Hannah Palmer Egan
Solomon's seal shoots
Did you know you can eat Solomon's seal
? I didn't, until last weekend, when I was thumbing through a book on wild edibles. In early spring, it read, the plant's tender young shoots can be collected just before the leaves unfurl and prepared in much the same way as asparagus. In fact, this woodland plant — and common garden perennial — is part of the asparagus family.
Herbalists and traditional healers have long employed Solomon's seal rhizomes for their anti-inflammatory and astringent qualities, and for their ability to act on the pulmonary, nervous, cardiovascular and skeletal systems. But all medicinal plants must be handled with care and administered by a skilled practitioner, which I am not.
But I do feel comfortable cooking with it. As with any wild-foraged ingredients, it's important to eat only plants you're positive you can identify correctly. If you don't know what you're looking for, ask someone who does, or don't eat it. Fortunately, I'm familiar enough with Solomon's seal to know it when I see it, and my mom has a giant colony at the edge of her garden, so I brought some home.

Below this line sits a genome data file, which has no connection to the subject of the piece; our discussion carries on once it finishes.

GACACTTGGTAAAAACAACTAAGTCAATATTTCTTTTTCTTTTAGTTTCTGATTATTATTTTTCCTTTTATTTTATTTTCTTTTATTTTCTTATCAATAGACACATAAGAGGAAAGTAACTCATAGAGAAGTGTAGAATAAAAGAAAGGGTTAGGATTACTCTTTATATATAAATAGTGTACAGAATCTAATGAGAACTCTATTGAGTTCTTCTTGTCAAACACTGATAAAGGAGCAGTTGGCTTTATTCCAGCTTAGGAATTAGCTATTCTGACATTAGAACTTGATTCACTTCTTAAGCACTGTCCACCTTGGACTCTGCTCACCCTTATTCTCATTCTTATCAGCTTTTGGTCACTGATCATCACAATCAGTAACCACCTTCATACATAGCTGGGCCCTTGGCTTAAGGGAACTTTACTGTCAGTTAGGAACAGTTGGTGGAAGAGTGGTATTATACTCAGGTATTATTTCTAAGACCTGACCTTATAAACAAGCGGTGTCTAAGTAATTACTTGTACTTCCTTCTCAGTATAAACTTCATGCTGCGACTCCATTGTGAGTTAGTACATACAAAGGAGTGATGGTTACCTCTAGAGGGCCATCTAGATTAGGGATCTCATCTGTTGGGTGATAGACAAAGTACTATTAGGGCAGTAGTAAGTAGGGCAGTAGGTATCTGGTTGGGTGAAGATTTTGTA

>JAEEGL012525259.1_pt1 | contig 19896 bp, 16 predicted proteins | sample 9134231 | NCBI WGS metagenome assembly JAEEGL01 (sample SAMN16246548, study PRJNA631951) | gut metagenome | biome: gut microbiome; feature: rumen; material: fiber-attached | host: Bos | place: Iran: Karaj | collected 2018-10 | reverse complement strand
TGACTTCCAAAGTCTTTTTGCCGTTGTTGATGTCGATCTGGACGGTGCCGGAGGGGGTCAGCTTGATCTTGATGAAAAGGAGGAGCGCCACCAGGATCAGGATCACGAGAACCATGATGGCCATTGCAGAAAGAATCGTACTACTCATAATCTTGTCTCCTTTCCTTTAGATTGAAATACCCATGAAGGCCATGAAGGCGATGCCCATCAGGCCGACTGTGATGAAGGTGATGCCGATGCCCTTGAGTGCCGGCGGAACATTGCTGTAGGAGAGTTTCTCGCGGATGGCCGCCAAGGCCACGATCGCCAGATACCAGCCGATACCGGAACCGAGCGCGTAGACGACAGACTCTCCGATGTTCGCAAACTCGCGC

When first learning a new ingredient, I like to keep preparations simple.
So, after removing the leaves (don't eat these unless you want a menacing bellyache), I tossed the stems in a skillet with butter and a pinch of salt. Over medium heat, the delicate shoots took a few minutes on each side to soften and blister — much as asparagus would.
I served the shoots over a puddle of buttermilk-ramp ranch dressing
that I made on Sunday, with the last of the ramps I collected weeks ago.
Here's the recipe for the dressing.
Hannah Palmer Egan
Sautéed Solomon's seal, with ranch dressing
Makes 16 ounces (about two cups)
- 1 cup buttermilk*
- 3/4 cup mayonnaise
- Generous handful fresh dill leaves
- Generous handful ramp greens (bulbs removed)**
- Salt and pepper to taste
Place all ingredients in a food processor. Pulse to break up the herbs, then blend until smooth.
*I prefer thin, milky ranch to the thick store-bought style, but if you're partial to a denser blend, decrease buttermilk by half. You can always add more if it's too thick — and it's much easier to thin than thicken.
**Green garlic, green onion (one bulb of either), or a handful fresh chives works, too.